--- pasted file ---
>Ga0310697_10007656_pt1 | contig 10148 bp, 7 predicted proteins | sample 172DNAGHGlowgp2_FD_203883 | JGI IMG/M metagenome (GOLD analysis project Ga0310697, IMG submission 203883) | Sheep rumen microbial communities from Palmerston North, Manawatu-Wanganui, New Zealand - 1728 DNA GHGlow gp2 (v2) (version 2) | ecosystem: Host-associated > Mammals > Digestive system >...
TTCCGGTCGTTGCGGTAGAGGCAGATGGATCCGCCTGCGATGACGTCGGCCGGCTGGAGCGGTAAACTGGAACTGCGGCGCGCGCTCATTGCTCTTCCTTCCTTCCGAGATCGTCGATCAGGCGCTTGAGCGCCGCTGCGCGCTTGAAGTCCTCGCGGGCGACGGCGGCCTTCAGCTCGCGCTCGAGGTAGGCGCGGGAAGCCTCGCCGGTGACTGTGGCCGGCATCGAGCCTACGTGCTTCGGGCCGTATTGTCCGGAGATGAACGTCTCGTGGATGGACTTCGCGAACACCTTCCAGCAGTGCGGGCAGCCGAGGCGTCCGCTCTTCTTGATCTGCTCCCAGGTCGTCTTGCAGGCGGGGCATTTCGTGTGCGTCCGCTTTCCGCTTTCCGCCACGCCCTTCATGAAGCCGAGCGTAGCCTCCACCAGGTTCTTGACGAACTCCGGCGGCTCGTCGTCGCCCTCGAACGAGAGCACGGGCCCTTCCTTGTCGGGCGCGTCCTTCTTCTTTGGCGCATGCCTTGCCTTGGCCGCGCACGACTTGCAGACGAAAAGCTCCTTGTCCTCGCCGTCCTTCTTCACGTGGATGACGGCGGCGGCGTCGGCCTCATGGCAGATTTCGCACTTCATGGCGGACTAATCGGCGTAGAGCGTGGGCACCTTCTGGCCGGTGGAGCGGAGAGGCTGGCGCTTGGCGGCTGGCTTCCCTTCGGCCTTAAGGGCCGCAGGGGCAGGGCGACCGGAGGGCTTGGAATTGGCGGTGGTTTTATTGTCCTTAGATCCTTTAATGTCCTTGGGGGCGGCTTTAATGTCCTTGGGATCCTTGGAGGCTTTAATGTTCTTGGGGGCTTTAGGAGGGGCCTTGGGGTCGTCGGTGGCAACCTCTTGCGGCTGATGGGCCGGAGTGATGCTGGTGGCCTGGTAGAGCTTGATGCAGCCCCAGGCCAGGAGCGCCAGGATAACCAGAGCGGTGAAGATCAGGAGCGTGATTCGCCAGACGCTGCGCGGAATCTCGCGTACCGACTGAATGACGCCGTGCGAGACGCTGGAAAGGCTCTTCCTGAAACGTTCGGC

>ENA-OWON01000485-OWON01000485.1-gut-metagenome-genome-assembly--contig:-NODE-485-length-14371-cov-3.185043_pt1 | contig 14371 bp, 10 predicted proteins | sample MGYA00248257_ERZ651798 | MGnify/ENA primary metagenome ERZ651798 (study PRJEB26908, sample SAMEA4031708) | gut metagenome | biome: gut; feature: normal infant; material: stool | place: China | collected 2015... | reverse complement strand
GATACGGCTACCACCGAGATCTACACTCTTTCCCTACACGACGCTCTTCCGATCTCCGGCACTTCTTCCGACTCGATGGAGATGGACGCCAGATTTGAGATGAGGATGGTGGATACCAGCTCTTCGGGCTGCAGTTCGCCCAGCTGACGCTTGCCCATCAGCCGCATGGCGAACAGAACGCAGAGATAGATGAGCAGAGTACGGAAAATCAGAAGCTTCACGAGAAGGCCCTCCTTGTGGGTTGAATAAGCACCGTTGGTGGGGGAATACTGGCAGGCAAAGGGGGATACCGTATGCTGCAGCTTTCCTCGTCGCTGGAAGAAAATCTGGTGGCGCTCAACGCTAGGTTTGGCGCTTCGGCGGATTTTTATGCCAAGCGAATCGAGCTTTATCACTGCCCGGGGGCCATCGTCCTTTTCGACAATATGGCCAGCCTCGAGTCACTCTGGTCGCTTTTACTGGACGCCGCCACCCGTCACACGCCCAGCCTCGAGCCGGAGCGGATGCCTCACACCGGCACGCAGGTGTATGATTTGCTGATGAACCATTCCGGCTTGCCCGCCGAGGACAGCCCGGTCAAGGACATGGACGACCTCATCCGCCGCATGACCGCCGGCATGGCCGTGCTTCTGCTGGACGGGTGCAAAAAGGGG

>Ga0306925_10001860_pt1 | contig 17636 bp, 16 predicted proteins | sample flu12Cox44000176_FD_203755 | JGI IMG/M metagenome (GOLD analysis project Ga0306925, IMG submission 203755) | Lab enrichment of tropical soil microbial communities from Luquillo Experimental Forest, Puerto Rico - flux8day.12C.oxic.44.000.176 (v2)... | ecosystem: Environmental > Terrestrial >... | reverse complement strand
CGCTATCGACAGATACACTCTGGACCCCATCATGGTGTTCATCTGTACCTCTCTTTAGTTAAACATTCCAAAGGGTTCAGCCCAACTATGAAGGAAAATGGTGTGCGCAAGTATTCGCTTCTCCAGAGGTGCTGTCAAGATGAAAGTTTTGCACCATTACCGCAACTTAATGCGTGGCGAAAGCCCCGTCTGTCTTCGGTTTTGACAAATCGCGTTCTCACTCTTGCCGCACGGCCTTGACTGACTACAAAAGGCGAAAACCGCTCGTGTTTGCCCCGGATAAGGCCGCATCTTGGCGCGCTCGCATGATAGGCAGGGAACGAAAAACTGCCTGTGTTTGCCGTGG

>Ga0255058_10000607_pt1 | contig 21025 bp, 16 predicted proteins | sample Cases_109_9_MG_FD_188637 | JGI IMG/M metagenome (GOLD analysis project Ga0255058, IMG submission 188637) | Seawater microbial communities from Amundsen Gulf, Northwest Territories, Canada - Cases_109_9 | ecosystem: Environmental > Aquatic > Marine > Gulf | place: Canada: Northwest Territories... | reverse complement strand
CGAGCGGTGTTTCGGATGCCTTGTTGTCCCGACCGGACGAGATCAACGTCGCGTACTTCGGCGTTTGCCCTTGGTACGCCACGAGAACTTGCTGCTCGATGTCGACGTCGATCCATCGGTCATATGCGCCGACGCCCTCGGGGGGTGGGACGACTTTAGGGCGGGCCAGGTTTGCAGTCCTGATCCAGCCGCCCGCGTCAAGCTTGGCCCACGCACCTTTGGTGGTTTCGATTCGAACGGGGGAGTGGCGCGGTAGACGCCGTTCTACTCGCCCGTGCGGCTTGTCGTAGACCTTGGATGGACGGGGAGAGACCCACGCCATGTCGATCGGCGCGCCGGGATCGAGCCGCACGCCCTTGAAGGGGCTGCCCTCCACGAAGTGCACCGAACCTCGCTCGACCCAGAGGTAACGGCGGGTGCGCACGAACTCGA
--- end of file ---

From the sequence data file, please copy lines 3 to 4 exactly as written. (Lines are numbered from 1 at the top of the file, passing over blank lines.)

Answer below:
>ENA-OWON01000485-OWON01000485.1-gut-metagenome-genome-assembly--contig:-NODE-485-length-14371-cov-3.185043_pt1 | contig 14371 bp, 10 predicted proteins | sample MGYA00248257_ERZ651798 | MGnify/ENA primary metagenome ERZ651798 (study PRJEB26908, sample SAMEA4031708) | gut metagenome | biome: gut; feature: normal infant; material: stool | place: China | collected 2015... | reverse complement strand
GATACGGCTACCACCGAGATCTACACTCTTTCCCTACACGACGCTCTTCCGATCTCCGGCACTTCTTCCGACTCGATGGAGATGGACGCCAGATTTGAGATGAGGATGGTGGATACCAGCTCTTCGGGCTGCAGTTCGCCCAGCTGACGCTTGCCCATCAGCCGCATGGCGAACAGAACGCAGAGATAGATGAGCAGAGTACGGAAAATCAGAAGCTTCACGAGAAGGCCCTCCTTGTGGGTTGAATAAGCACCGTTGGTGGGGGAATACTGGCAGGCAAAGGGGGATACCGTATGCTGCAGCTTTCCTCGTCGCTGGAAGAAAATCTGGTGGCGCTCAACGCTAGGTTTGGCGCTTCGGCGGATTTTTATGCCAAGCGAATCGAGCTTTATCACTGCCCGGGGGCCATCGTCCTTTTCGACAATATGGCCAGCCTCGAGTCACTCTGGTCGCTTTTACTGGACGCCGCCACCCGTCACACGCCCAGCCTCGAGCCGGAGCGGATGCCTCACACCGGCACGCAGGTGTATGATTTGCTGATGAACCATTCCGGCTTGCCCGCCGAGGACAGCCCGGTCAAGGACATGGACGACCTCATCCGCCGCATGACCGCCGGCATGGCCGTGCTTCTGCTGGACGGGTGCAAAAAGGGG